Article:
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In desperation, Mingyur Rinpoche got up the courage to ask whether he could study formally with his father, Tulku Urgyen. His father agreed and began to teach him various methods of meditation. As it was with the solo chanting, this led Mingyur Rinpoche to experience brief moments of calm, yet his dread and fear persisted. He found it especially stressful that every few months he was sent to Sherab Ling monastery in India to study with unfamiliar teachers, among unfamiliar students. Plus, there was his formal enthronement as the seventh incarnation of Yongey Mingyur Rinpoche.

“Hundreds of people attended the ceremony,” he has written, “and I spent hours accepting their gifts and giving them blessings, as if I were somebody really important instead of just a terrified twelve-year-old boy. As the hours passed, I turned so pale that my older brother, Tsoknyi Rinpoche, who was standing beside me, thought I was going to faint.”

About a year later, Mingyur Rinpoche learned that a three-year retreat was soon to take place at Sherab Ling and it would be led by Saljay Rinpoche, a renowned master. Mingyur Rinpoche was thirteen—an age considered too young for such intense practice—but he suspected that this would be the last three-year retreat that the elderly Saljay Rinpoche would ever lead. Mingyur Rinpoche begged for permission to participate, and in the end permission was granted.

“I’d like to say that everything got better once I was safely settled among the other participants in the three year retreat,” Mingyur Rinpoche has admitted. “On the contrary, however, my first year in retreat was one of the worst of my life. All the symptoms of anxiety I’d ever experienced—physical tension, tightness in the throat, dizziness, and waves of panic that were especially intense during group practices—attacked in full force. In Western terms, I was having a nervous breakdown. In hindsight, I can say that what I was actually going through was what I like to call a ‘nervous breakthrough.’”

Mingyur Rinpoche had to make a choice between spending the last two years of the retreat cringing in his room or fully accepting the truth of what he’d learned from his teachers—that whatever problems he was experiencing were habits of thought and perception.

Mingyur Rinpoche chose what he’d been taught and gradually, just by sitting quietly and observing, he found himself able to welcome his thoughts and emotions, to become in a sense, fascinated by their variety and intensity. It was like “looking through a kaleidoscope and noticing how the patterns change,” he wrote in Joyful Wisdom. “I began to understand, not intellectually, but rather in a direct, experiential way… how thoughts and emotions that seemed overwhelming were actually expressions of the infinitely vast and endlessly inventive power of my own mind.”

Mingyur Rinpoche has never had another panic attack, nor has his sense of confidence and well-being wavered. That’s not to say, however, that he no longer experiences any ups and downs. He is careful to say that he isn’t enlightened, and he’s forthright about being subject to the full range of ordinary human experiences, including feeling tired, angry, and bored. What is different is that his relationship to these experiences has permanently shifted; he’s no longer overwhelmed by them.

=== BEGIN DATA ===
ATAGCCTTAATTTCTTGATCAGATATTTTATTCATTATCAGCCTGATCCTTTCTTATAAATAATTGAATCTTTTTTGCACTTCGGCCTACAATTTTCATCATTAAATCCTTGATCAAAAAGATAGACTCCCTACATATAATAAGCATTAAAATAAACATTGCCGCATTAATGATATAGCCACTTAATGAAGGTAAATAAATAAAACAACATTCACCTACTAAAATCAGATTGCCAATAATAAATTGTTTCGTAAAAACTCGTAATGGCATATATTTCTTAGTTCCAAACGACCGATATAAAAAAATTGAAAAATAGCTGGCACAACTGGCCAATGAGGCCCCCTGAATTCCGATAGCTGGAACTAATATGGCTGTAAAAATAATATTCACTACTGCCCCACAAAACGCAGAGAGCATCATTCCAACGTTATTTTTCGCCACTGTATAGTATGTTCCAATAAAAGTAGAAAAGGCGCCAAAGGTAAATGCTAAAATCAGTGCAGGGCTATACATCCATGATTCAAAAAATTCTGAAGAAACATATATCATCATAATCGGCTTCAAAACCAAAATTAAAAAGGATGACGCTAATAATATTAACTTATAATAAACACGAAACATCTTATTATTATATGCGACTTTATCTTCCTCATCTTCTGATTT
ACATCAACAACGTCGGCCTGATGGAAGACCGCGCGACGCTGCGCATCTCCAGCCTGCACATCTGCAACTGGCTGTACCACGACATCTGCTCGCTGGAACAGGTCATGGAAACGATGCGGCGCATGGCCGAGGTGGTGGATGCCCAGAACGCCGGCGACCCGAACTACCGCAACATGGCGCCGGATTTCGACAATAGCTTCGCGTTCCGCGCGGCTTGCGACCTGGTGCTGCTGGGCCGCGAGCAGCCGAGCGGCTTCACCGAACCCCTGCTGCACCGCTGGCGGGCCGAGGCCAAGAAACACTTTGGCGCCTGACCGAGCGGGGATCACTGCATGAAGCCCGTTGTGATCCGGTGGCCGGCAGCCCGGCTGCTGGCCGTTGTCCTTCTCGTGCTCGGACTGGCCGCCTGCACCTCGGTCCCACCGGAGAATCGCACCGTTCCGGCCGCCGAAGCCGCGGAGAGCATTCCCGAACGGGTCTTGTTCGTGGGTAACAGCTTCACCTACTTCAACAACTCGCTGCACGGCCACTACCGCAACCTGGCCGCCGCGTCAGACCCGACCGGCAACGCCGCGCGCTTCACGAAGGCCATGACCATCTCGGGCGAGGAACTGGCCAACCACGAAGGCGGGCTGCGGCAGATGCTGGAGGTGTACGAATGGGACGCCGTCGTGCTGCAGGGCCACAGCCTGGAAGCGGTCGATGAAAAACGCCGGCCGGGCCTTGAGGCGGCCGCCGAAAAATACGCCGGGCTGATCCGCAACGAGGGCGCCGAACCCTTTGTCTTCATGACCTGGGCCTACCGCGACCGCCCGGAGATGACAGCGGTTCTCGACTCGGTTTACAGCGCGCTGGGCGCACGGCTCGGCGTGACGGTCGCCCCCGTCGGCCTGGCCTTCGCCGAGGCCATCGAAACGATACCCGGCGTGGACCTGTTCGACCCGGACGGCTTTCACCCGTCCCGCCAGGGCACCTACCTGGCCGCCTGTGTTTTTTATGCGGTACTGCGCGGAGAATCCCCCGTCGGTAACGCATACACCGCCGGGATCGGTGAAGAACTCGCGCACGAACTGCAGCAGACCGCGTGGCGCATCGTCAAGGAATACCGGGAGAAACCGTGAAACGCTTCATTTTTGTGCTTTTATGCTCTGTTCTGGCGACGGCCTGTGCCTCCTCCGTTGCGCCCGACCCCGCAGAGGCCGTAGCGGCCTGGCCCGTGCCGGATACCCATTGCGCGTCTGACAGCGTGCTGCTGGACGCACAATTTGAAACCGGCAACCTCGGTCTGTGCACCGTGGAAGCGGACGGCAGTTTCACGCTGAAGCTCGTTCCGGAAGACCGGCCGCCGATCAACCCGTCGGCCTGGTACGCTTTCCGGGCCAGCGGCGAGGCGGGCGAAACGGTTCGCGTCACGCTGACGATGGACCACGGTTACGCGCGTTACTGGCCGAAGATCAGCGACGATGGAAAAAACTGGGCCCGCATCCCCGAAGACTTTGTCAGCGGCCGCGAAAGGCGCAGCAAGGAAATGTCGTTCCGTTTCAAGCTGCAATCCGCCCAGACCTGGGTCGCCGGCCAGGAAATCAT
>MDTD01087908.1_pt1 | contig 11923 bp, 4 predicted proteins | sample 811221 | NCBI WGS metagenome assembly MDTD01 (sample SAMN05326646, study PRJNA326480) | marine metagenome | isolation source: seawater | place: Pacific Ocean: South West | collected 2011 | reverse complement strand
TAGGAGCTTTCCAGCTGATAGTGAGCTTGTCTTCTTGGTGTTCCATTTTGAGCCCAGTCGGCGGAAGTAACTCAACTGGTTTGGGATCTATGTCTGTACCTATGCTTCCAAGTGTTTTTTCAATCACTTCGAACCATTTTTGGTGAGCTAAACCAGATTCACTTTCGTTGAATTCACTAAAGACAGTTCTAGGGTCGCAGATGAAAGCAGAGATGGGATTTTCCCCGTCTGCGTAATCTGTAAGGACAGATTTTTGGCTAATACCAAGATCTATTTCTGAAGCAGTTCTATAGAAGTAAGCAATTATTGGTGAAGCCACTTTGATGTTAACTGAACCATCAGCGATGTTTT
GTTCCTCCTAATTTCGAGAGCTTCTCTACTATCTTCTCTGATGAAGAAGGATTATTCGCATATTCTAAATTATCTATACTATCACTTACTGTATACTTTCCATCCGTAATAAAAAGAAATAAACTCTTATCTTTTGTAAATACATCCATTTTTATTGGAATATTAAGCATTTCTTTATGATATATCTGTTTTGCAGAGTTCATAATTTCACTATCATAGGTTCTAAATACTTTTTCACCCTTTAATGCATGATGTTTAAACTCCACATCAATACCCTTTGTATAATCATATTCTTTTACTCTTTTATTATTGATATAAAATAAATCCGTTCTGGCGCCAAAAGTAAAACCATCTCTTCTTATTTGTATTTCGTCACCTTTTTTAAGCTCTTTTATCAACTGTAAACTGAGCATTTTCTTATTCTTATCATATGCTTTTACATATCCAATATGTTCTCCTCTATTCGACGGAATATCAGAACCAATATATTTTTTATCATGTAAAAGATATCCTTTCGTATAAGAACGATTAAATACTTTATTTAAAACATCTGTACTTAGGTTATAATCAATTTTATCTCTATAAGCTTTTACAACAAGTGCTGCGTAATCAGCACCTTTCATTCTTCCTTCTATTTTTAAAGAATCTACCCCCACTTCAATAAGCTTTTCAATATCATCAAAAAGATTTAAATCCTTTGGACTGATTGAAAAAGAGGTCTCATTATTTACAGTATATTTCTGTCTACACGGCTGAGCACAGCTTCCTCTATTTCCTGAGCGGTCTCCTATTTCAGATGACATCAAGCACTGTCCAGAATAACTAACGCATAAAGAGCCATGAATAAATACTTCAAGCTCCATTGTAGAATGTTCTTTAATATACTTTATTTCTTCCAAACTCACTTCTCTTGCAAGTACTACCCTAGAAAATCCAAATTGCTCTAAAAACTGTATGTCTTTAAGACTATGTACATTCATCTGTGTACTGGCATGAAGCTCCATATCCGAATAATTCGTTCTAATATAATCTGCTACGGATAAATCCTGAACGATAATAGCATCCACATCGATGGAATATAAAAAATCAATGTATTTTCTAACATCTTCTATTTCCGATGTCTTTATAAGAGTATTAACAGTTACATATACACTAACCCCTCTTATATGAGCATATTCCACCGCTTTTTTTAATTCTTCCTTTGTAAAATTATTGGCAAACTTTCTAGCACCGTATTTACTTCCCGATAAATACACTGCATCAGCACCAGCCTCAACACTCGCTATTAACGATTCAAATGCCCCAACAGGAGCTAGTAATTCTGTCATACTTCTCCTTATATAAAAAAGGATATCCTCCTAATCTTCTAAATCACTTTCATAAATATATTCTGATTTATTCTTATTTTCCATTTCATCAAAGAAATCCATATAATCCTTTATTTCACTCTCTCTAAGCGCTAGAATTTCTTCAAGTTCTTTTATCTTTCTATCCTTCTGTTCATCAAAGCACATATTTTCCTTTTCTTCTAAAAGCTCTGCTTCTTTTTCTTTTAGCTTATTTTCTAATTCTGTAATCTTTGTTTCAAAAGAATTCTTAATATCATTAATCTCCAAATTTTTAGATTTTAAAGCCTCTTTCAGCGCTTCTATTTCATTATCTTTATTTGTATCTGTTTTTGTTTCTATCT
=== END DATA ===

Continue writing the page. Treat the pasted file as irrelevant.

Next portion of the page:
According to Cortland Dahl, Mingyur Rinpoche’s panic attacks led him to begin practicing and studying the dharma in a very atypical way for a lama—a way much closer to how we in the West approach it. He believes that one of the reasons that Mingyur Rinpoche’s teachings resonate so much with Western students is his willingness to talk about his own personal challenges.

“For cultural reasons,” Dahl explains, “lamas are happy to talk about other people’s issues, yet they don’t typically talk about their own struggles with practice or emotions. Yes, he was a tulku, a reincarnate lama, and yes, he grew up in this amazing environment with a family of great teachers. But he studied the dharma not only because that’s the typical training of a young tulku, but because he desperately needed it. He really wanted to find a way to work through this painful episode in his life.

“In a similar way, a lot of us in the West have come to Buddhism because we’re suffering and we want some way to work with our minds. Mingyur Rinpoche can really speak to our experience in a very direct way. It’s not only that he went through it, but that he is candid about it.”

In a world that equates happiness with big-ticket items, Mingyur Rinpoche stands in stark contrast. Even before leaving the monastery with just the clothes on his back, he had an ultra simple life. Extremely health conscious, he didn’t eat any meat or refined sugars and he jogged every day. He jogged in old penny loafers. Once, some people wanted to buy him some sneakers, but his response was, “Thank you, but I don’t need them—they won’t fit in my bag.” The one bag he carried with him when he traveled was that tiny.

“Everything Mingyur Rinpoche gets,” says Cortland Dahl, “all the donations and the money from his books, goes to his monasteries or dharma projects. People are always giving him gifts and offerings, but usually he gives whatever it is to someone else later. He has literally next to nothing.”

He was sixteen when he came out of his first three-year retreat, and much to his surprise he was appointed master of the very next one. This made him the youngest known lama to ever hold this position. It also meant that he was, effectively, in intensive retreat for almost seven continuous years.


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